In Memoriam: Jim D. Raby

Back in January 2016, I had the privilege of writing an article on “Solderability and Tinning: Does the Industry Really Know the Difference?”

Jim D. Raby

Mr. Jim D. Raby
Courtesy of the Raby Family

Even more of a privilege was the opportunity to collaborate with an industry giant on the concepts of solderability and tinning to help educate engineers and quality personnel in the aerospace, military, and industrial fields on how to properly perform these processes on components which have been manufactured.

That industry giant was Mr. Jim D. Raby, PE. Jim died peacefully June 16, 2017, at his home in Madison, AL. Jim was 82 years old. Jim was born on Aug. 10, 1934, in the town of Jeff, AL. He graduated from Monrovia High School in 1952 and briefly attended Andrew Jackson Business School in Nashville, TN. In 1954, Jim joined the U.S. Navy and served his country honorably as a Seabee and as a Communications Technician. Jim married the love of his life, Mary Ellen (Mitchell), March 13, 1959. Jim and Ellen recently celebrated their 58th wedding anniversary. Jim and Ellen celebrated the birth of their son, David, in December 1959. David has spent many years at Jim’s side and is diligently carrying on the mission his dad set before him.

Following his discharge from the service, Jim began work in Huntsville, AL, for the Army Ballistics Missile Agency (ABMA) as an electronics technician. There he had the distinction of working with the former German Rocket Team, including Dr. Wernher von Braun, during the infancy of the U.S. Space Program. One of my fondest recollections would be having lunch with Jim at his favorite Mexican spot, Rosie’s in Huntsville, where he spoke highly of Dr. von Braun, who frequently contacted Jim to seek his assistance and counsel on soldering/interconnection issues. I recall Jim saying that Dr. von Braun would call him “resilient,” and to my surprise, I would ask Jim how he felt getting such a great compliment from one of the greatest scientists that ever lived? Jim, always in rare form and looking to put a smile on your face, would reply by saying he immediately went home and looked up the word resilient in the dictionary.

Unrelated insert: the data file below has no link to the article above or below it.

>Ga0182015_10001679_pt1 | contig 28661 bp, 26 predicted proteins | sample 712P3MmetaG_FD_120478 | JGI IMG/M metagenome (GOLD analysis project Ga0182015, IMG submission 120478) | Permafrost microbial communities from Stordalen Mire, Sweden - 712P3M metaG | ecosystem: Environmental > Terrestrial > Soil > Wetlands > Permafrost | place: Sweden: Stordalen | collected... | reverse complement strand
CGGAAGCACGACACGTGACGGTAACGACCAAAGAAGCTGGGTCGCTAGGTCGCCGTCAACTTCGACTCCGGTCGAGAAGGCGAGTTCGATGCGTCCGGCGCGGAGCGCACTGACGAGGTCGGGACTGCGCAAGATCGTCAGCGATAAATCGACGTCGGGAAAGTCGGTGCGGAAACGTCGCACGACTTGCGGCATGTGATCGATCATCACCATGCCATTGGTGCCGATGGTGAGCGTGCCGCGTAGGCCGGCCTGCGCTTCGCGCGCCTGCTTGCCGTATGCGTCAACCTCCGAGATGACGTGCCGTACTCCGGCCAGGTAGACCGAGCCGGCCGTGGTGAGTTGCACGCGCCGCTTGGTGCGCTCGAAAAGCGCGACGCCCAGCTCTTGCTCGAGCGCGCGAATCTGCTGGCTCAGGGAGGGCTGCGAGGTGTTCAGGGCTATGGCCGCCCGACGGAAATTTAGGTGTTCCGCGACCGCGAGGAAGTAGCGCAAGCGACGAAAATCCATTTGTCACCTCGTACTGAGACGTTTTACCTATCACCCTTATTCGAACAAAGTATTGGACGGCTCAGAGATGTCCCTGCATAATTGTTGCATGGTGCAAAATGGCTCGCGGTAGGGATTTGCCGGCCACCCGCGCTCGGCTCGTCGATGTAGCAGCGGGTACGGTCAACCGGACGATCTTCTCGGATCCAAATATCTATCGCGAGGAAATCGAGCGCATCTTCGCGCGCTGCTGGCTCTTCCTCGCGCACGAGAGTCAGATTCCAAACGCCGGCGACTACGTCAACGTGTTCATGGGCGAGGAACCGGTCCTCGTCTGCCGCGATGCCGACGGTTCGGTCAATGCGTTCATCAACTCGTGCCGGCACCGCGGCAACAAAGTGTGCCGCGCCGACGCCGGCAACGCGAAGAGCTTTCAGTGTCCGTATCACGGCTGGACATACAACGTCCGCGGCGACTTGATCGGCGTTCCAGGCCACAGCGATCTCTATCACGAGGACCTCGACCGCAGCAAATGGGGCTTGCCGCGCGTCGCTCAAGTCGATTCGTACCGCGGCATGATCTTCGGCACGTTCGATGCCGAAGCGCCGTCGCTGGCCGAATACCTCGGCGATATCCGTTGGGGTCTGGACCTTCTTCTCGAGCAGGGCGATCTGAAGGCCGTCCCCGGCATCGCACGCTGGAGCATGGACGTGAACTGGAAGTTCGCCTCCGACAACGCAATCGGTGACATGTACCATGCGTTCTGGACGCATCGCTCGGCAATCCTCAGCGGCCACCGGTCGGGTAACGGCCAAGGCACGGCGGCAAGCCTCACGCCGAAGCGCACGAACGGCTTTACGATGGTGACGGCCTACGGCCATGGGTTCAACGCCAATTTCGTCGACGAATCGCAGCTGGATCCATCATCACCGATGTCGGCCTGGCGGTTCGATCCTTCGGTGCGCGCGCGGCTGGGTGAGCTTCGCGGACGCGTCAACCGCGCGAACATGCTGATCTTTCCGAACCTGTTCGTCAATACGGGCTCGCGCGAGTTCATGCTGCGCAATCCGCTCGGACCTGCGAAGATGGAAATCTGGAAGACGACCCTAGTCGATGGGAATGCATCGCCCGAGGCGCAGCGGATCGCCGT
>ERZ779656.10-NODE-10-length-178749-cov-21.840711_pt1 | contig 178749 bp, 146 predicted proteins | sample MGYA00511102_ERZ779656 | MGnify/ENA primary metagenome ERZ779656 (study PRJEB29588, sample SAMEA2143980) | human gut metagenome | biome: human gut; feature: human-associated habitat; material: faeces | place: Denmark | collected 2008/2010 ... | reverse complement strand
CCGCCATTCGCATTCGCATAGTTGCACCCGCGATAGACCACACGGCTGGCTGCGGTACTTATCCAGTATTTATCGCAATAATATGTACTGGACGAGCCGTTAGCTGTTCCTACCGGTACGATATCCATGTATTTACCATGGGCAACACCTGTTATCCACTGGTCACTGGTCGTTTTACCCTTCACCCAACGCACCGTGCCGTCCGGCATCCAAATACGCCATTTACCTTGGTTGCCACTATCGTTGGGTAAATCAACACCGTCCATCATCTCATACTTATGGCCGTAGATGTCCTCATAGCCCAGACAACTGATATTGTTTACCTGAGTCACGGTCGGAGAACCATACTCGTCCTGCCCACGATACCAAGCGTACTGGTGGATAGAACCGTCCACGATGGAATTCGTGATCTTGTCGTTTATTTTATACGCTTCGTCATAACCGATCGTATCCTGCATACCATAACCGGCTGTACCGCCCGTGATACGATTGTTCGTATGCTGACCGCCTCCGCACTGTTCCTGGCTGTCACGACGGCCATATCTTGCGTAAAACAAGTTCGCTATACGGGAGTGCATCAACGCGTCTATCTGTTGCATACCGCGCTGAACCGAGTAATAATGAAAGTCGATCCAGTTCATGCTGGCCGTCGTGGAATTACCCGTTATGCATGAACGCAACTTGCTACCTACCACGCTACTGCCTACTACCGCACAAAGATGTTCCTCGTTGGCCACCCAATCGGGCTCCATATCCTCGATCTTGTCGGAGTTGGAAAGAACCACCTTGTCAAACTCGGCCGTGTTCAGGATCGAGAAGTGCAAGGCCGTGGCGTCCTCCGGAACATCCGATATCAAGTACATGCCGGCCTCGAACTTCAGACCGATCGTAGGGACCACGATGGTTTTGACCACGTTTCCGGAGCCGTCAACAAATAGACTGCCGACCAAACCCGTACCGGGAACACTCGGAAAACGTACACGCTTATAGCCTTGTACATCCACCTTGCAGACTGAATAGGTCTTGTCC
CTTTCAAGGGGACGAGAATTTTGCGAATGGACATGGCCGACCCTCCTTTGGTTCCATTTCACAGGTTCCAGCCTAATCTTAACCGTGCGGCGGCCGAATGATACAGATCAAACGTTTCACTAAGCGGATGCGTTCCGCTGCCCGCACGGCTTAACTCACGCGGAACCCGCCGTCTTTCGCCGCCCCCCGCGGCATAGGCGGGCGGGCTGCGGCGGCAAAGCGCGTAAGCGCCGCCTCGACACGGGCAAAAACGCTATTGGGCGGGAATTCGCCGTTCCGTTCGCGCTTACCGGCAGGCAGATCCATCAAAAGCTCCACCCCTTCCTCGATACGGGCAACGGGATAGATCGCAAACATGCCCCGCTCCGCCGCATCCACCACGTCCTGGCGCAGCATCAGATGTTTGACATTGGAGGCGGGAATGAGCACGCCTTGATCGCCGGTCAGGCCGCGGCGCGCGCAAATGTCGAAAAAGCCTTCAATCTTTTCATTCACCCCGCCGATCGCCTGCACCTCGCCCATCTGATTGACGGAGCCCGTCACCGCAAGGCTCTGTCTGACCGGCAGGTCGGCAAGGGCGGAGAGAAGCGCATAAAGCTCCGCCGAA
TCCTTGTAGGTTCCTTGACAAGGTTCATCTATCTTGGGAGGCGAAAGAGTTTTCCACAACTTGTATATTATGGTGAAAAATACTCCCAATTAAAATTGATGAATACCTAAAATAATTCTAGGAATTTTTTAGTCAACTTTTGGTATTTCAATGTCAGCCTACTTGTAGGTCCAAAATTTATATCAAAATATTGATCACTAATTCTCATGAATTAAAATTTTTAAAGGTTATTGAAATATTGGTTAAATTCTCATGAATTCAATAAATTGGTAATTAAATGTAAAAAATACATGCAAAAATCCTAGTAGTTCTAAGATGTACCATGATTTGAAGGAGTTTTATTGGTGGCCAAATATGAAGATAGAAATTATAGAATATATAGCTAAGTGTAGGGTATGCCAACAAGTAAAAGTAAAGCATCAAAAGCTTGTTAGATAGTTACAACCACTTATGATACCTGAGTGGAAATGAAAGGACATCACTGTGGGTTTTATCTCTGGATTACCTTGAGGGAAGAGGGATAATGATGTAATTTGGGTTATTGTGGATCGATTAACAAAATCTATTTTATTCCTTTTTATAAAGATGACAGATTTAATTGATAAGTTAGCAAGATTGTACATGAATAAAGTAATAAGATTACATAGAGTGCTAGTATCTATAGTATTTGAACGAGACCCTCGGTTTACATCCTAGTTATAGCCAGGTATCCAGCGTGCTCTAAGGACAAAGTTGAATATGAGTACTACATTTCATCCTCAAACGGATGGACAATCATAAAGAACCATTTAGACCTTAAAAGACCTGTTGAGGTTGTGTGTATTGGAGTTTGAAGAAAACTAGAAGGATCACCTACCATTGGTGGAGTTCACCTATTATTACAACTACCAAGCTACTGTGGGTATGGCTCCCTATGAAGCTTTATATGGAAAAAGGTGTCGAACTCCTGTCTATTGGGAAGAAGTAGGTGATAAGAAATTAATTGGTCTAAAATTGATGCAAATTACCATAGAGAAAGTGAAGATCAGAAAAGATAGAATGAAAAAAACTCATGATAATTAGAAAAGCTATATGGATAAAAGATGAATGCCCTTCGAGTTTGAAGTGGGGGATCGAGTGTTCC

In 1960, ABMA was transformed into the Marshall Space Flight Center, as part of the National Aeronautics and Space Administration (NASA), which Jim joined as a Charter Member. He worked on almost every phase of the Pegasus, Mercury, Gemini, Apollo, and Skylab programs. Jim left NASA in 1975 to work for the U.S. Navy at China Lake, CA, as Head of Soldering Technology Branch. While at China Lake, Jim developed the Soldering Standardization Program, which standardized interconnection requirements DoD-wide, and the Solder Training and Certification Program. He also started the Electronic Manufacturing and Production Facility (EMPF). In 1984, Jim left the Navy to start Soldering Technology International Inc. (more recently known as STI Electronics). STI Electronics Inc. became—and is today—a full-service organization for training, consulting, laboratory analysis, microelectronics assembly, prototyping, and small- to medium-volume PCB assembly as well as electronic and industrial product distribution.

STI was chosen in 1998, 1999, 2008, and 2009 as one of the fastest growing companies in the country by Inc. Magazine and was selected by the Huntsville/Madison County Chamber of Commerce as the 2000 Small Business of the Year in the Business Services Category. STI was also a finalist in the Alabama Manufacturer of the Year in 2008 as awarded by Alabama Technology Network and Business Council of Alabama.

STI remained a family business until Jim’s recent retirement. Jim’s life focus was to support the electronics manufacturing industry and to do all he could to make sure the country he so loved was defended.

Jim had developed an enjoyment for fishing as a child and loved to go when he could find time and a partner for casting the line. He frequently arranged fishing outings for students in STI solderability classes and for customers visiting the Alabama plant. He enjoyed showing them the beauty and fishing of local lakes and the Tennessee River. Many times, the “big one got away.” Other pleasures included good Alabama barbecue, lunch at Rosie’s Mexican Cantina, a filet mignon steak and glass of cabernet sauvignon wine from Bern’s Steakhouse in Tampa, taking cruises with his wife, Auburn Football, and visiting with friends and business associates.

Of all Jim’s achievements, he was most proud of his family—wife Ellen, son David, daughter-in-law Sheila, beloved granddaughter, Ashley, and sister Glenda Beard (James), and he was and forevermore will be grateful for his relationship with Jesus. Although Jim’s passing will leave a huge void in each of our lives, his legacy will live on through his son, David, and all those that he poured so much love and attention into. His love for family, friends, colleagues and country will remain in our hearts and memories for years to come.

Acknowledgments
I would like to acknowledge Mr. Leon Hamiter of Components Technology Institute Inc. in Huntsville, AL, for his input on this memoriam and for setting up those memorable lunches at Rosie’s Cantina.

This remembrance was published as a press release on prlog.org and as an article in Evaluation Engineering.

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